Books et al.Extinction

Our enduring legacy?

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Science  18 Jul 2014:
Vol. 345, Issue 6194, pp. 263
DOI: 10.1126/science.1255867

A thought-provoking work of scientific journalism, Elizabeth Kolbert's The Sixth Extinction tackles the sobering reality of the large-scale loss of biodiversity happening before our eyes. Although the fossil record documents five previous great extinctions, this time the driving catalyst is neither asteroid nor volcanic eruption but a single inhabitant of Earth: us. For millennia, humans have succeeded extravagantly to the detriment of other species. “Though it might be nice to imagine there once was a time when man lived in harmony with nature,” Kolbert notes, “it's not clear that he ever really did.”

Rembrandt Peale's 1801 drawing of a mastodon skeleton excavated by his father, Charles Willson Peale.


Through masterful field reporting, Kolbert transforms a collection of daunting facts into an entertaining and enlightening journey of scientific discovery, accessible to scientists and laymen alike. She takes readers along as she visits over a dozen scientists at field stations and laboratories around the world: herpetologists in Panama, marine biologists in Australia, botanists in the Andes, paleontologists in New Jersey, and anthropologists in Germany. Intermixed with these scientific reports and personal narratives is an intriguing historical account of the origin of extinction as a concept. In the mid-18th century, the prevailing view was that species were immutable, decreed by God. When mysterious bones were unearthed in present-day Kentucky, scientists rationalized that they were remnants of elephants or hippos that had wandered astray. As Thomas Jefferson put it, “Such is the economy of nature that no instance can be produced of her having … formed any link in her great work so weak as to be broken.” Then in 1796 the French naturalist Georges Cuvier argued that life had a history, one “marked by loss and punctuated by events too terrible for human imagining.” The concept of extinction was born, although not readily accepted for decades.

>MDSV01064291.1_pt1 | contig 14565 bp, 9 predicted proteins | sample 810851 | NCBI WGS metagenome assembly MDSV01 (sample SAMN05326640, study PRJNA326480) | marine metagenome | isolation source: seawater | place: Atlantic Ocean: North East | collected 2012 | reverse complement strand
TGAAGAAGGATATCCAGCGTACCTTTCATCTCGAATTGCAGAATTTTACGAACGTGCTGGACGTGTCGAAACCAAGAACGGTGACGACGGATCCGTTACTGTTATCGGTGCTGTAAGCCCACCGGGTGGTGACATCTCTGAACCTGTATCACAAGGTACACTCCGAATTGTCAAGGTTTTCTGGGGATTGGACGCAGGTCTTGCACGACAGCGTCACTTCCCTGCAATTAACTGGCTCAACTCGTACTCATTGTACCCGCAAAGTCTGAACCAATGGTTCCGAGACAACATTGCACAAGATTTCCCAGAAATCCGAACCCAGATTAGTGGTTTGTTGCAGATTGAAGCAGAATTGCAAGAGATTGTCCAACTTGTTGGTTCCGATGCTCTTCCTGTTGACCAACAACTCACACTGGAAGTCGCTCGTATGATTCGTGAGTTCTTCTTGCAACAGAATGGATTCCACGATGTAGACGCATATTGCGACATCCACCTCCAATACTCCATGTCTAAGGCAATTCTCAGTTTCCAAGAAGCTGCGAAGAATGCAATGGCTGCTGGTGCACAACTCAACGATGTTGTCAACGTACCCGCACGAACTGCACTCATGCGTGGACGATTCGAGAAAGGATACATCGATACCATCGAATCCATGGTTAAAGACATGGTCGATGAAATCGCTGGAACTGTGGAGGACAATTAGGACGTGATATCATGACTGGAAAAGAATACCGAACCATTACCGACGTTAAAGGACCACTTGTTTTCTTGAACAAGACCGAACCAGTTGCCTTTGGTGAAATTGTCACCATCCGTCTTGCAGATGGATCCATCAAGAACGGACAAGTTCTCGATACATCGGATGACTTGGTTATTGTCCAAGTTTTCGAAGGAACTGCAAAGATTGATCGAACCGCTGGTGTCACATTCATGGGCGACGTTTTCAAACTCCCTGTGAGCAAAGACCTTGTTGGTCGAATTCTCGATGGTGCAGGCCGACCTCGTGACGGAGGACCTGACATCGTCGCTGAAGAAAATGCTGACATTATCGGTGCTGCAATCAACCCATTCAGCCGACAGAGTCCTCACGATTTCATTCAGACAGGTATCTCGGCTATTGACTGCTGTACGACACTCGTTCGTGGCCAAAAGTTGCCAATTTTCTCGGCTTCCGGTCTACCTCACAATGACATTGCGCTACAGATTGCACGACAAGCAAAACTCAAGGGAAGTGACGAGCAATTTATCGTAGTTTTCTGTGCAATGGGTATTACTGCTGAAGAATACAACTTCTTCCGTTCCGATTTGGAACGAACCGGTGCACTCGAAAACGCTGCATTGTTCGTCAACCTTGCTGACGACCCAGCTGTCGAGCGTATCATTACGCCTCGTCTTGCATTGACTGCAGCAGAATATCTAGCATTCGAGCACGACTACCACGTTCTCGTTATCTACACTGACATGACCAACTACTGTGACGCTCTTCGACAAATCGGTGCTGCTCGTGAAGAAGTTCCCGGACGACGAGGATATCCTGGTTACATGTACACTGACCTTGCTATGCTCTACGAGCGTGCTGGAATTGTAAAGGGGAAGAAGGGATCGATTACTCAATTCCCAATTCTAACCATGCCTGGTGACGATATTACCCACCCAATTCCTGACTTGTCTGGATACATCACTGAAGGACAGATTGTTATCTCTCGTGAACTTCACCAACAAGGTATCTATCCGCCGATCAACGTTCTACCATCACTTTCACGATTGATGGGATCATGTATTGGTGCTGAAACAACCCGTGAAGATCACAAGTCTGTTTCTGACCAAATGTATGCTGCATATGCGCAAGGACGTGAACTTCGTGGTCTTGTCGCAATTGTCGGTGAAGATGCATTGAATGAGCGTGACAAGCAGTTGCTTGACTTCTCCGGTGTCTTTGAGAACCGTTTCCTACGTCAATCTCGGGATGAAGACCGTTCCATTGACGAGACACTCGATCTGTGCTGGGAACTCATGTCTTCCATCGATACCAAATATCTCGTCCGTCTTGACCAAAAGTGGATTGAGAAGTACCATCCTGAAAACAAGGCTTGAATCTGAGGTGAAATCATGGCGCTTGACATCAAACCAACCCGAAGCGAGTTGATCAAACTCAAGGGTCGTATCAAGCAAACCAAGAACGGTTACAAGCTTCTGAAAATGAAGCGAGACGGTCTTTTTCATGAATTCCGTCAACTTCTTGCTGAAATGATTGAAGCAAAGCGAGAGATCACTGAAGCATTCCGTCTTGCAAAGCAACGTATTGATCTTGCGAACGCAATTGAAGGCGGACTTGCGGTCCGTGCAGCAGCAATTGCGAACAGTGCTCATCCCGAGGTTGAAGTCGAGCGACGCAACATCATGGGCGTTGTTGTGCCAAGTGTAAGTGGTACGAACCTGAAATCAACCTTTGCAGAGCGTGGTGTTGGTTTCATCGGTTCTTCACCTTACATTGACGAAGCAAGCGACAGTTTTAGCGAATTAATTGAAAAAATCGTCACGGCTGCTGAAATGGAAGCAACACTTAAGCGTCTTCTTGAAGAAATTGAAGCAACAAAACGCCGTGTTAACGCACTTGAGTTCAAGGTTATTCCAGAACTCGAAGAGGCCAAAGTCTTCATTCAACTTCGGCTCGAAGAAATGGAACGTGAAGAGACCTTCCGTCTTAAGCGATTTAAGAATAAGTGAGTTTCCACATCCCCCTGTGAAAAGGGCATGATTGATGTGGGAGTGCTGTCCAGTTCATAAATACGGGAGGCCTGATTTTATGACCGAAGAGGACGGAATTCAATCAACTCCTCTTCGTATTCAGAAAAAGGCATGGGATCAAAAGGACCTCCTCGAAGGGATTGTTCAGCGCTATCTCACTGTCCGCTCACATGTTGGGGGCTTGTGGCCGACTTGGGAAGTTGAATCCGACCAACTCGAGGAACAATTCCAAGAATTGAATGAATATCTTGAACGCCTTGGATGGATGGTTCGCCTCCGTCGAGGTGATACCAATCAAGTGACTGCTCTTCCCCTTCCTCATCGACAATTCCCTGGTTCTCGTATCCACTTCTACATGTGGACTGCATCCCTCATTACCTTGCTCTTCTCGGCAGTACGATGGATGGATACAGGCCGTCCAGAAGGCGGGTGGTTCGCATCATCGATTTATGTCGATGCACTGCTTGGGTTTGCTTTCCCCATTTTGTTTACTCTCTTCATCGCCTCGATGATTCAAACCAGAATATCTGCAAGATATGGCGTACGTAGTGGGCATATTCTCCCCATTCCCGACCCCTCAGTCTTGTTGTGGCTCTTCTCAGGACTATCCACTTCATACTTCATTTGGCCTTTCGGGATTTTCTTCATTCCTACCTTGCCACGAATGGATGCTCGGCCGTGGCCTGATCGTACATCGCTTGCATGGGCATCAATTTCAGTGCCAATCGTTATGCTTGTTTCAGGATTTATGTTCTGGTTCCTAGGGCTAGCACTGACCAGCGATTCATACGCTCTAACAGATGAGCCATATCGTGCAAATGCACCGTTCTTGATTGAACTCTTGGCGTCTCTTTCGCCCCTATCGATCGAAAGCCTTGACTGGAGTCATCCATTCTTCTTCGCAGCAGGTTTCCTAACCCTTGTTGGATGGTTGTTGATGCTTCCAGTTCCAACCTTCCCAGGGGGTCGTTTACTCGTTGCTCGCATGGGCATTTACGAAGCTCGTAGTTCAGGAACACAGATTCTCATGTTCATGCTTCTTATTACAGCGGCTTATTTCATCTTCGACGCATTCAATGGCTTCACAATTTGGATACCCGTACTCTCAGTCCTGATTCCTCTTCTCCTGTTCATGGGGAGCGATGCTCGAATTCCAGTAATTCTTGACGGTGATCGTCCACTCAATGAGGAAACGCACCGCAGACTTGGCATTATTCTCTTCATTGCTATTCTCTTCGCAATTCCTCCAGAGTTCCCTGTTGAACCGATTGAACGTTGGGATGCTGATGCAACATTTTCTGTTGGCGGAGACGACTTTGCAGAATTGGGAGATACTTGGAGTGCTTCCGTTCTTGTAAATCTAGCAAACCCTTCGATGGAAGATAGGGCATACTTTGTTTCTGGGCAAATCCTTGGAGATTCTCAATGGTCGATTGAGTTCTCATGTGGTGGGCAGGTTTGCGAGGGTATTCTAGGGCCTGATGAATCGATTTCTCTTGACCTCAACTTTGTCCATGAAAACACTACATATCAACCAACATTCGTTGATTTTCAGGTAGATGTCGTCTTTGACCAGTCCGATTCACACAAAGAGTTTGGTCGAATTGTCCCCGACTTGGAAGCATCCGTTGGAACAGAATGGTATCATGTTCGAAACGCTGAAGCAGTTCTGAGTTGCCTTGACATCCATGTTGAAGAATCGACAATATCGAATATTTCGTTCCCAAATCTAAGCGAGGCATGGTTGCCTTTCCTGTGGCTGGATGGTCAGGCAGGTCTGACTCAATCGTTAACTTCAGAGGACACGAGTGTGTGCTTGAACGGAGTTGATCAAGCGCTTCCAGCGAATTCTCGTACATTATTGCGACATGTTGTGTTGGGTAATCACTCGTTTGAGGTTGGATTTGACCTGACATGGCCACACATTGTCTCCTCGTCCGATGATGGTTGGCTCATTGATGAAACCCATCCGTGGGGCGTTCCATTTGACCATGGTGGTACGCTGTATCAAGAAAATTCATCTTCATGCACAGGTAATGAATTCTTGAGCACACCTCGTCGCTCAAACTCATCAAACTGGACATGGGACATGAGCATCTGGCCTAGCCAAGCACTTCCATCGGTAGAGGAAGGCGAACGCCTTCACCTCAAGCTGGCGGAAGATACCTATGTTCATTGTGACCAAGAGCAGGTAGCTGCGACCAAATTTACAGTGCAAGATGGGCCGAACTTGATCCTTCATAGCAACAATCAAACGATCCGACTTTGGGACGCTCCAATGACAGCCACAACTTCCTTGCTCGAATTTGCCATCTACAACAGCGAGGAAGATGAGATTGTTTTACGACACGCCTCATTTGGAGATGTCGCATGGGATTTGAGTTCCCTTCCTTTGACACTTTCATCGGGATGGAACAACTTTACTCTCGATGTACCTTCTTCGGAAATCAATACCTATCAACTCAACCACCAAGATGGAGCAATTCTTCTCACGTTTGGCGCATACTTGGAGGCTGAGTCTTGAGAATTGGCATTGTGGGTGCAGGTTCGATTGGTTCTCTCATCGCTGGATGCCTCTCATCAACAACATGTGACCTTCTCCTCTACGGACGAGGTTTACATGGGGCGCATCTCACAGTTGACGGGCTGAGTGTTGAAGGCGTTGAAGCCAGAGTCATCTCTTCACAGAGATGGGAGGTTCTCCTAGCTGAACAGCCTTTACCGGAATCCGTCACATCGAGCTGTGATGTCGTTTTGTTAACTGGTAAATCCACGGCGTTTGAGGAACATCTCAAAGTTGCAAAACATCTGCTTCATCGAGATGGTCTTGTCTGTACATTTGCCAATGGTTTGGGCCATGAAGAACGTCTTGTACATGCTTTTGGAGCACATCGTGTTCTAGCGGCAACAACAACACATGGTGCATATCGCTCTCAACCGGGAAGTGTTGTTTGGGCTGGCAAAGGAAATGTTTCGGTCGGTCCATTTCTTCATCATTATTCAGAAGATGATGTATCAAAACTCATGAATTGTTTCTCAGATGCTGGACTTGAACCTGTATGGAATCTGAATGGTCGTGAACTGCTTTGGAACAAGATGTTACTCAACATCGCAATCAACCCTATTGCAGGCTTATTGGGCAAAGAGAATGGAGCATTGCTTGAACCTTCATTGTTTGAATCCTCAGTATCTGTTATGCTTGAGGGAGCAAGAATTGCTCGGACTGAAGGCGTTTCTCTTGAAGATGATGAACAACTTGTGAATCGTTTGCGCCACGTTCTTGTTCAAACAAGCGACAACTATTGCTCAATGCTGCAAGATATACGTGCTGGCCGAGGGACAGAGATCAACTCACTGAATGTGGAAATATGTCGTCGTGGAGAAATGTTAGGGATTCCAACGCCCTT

Today, we struggle to grasp a different concept of extinction: humans are responsible for transforming the biosphere. Despite desperate searches for alternative explanations, the evidence Kolbert presents is undeniable: at warp speed, humans have altered the composition of the atmosphere, acidified the oceans, hunted and fished large species to their brink, and destroyed ecosystems. “Right now,” she writes, “… we are deciding, without quite meaning to, which evolutionary pathways will remain open and which will forever be closed. No other creature has ever managed this, and it will, unfortunately, be our most enduring legacy.” The implications are haunting.

In pushing other species to extinction, what happens to us? Ecologist Paul Ehrlich warns “humanity is busy sawing off the limb on which it perches.” Kolbert, halfheartedly optimistic, observes that we should not underestimate human ingenuity. Nonetheless, she gives scant reference to possible solutions, such as scattering sulfates or water droplets into the atmosphere to reflect sunlight or brighten clouds. Although her attempt to conclude on an upbeat note falls flat, it is not wholly misguided. Instead, we are left with an appreciation of the diversity and complexity of life, a desire to transition to a more sustainable world, and a reminder that every ending is a chance for a new beginning. The sixth extinction might be the end of the world we know, but it will not be the end of life.

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